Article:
Whereas the failure to come to a final peace settlement on the Korean peninsula has exerted long-term negative pressures on human rights and humanitarian conditions, such as the restriction of civil liberties and redirection of national resources to defense and excessive military spending rather than to the livelihoods of Americans and the Korean peoples;

    Whereas the United Nations Security Council has determined that the ongoing nuclear- and ballistic-missile-related activities of North Korea continue to pose a threat to international peace and security;

    Whereas the Treaty on the Non-Proliferation of Nuclear Weapons (NPT) remains a cornerstone of the nuclear nonproliferation regime and the United States has a duty to seek universal adherence to and compliance with the NPT;

    Whereas an end to the state of war would not legally imply recognition of North Korea as a nuclear weapons state, as the only states that can be recognized as such under the NPT are those which have “manufactured and exploded a nuclear weapon or other nuclear explosive device prior to January 1, 1967”; and

    Whereas Special Representative for North Korea Stephen Biegun stated on January 31, 2019, that “the Trump administration is ready to end this war”, that “We are not going to invade North Korea”, and that “We are not seeking to topple the North Korean regime”: Now, therefore, be it

Resolved, That the House of Representatives—

(1) pays tribute to the sacrifices of the veterans of the Korean war, its victims, and the families divided since the initial outbreak of war;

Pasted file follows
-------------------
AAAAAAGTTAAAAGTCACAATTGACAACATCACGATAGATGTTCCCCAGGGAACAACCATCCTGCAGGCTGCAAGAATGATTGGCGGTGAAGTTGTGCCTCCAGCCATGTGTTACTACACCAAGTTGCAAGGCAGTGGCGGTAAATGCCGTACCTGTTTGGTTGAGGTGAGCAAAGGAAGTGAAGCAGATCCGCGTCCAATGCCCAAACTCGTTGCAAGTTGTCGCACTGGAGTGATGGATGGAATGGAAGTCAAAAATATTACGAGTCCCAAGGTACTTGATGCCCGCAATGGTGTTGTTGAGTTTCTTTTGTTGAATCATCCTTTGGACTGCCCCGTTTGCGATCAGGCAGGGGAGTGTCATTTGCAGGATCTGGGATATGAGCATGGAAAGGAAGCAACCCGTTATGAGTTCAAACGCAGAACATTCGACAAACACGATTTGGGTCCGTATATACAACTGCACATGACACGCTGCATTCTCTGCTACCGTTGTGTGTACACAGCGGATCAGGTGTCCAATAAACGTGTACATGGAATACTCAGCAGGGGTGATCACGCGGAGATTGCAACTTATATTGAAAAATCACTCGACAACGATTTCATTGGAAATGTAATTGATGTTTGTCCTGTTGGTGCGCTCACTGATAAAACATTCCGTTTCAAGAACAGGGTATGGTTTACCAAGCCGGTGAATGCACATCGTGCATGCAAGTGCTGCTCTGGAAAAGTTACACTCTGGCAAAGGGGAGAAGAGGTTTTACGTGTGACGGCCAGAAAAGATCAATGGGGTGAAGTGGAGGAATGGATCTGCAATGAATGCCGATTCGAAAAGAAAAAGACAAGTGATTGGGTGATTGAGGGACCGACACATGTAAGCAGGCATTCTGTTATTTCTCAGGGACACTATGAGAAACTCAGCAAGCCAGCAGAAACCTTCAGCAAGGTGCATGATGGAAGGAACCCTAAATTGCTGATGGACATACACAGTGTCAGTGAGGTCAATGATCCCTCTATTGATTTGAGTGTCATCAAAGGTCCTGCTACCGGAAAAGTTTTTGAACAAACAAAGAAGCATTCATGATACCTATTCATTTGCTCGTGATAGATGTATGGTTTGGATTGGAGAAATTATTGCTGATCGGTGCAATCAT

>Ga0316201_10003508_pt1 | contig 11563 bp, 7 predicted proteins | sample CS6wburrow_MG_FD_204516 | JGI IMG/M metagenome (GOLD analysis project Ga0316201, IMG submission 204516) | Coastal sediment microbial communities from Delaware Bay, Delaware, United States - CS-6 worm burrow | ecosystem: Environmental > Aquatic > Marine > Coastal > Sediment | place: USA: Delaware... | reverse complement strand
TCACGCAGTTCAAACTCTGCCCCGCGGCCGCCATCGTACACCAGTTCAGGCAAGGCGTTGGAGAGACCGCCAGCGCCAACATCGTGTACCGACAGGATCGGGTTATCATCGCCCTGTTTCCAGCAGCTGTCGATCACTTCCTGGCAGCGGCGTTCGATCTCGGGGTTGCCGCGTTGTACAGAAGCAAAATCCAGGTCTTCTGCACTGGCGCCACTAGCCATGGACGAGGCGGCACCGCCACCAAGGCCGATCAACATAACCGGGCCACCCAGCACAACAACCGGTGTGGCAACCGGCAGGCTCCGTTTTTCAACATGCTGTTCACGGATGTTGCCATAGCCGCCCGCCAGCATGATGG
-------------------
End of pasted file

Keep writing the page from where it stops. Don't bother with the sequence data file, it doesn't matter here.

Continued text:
(2) calls for continued cooperative efforts to repatriate the remains of service members;

(3) calls for reunions of divided Korean and Korean-American families, people-to-people exchanges, and continued humanitarian cooperation;

(4) affirms that neither a declaration regarding the end of the Korean war nor a final peaceful settlement by itself would have any legal effect on the commitments set forth in the 1953 Mutual Defense Treaty between the United States of America and the Republic of Korea, which by its terms is set to “remain in force indefinitely” and which requires the United States to respond immediately and firmly to the common danger that any armed attack on South Korea would pose to both countries;

(5) affirms its strong agreement with the statement of the President of South Korea Moon Jae-in that questions about the stationing of United States Armed Forces in South Korea is ultimately a matter for the United States and South Korea to decide together regardless of whether a declaration to end the Korean war or any final peaceful settlement is achieved;

(6) affirms that the United States does not seek armed conflict with North Korea;

(7) would welcome a statement by President Trump, in coordination with South Korea, declaring the end of the state of war with North Korea;

(8) supports ongoing diplomatic engagement among the United States, South Korea, and North Korea to address the ongoing nuclear- and ballistic-missile-related activities of North Korea;

(9) calls for the conclusion of a binding peace agreement constituting a formal and final end to the state of war between North Korea, South Korea, and the United States, and calls for serious, urgent diplomatic engagement in pursuit of that goal;

(10) affirms the vital role that women and other marginalized groups who would be particularly vulnerable to any resumption of active hostilities must play in building a lasting, sustainable, and peaceful settlement, and calls on all parties to take greater steps to include women and civil society in ongoing discussions, as outlined in the Women, Peace, and Security Act of 2017;

(11) affirms that the denuclearization of the Korean peninsula and a final peaceful settlement cannot be achieved absent meaningful, reciprocal actions and confidence-building measures among all parties; and

(12) calls upon the President and Secretary of State, or their designees, to detail for Congress and the American people a clear roadmap for achieving a permanent peace regime and the peaceful denuclearization of the Korean peninsula.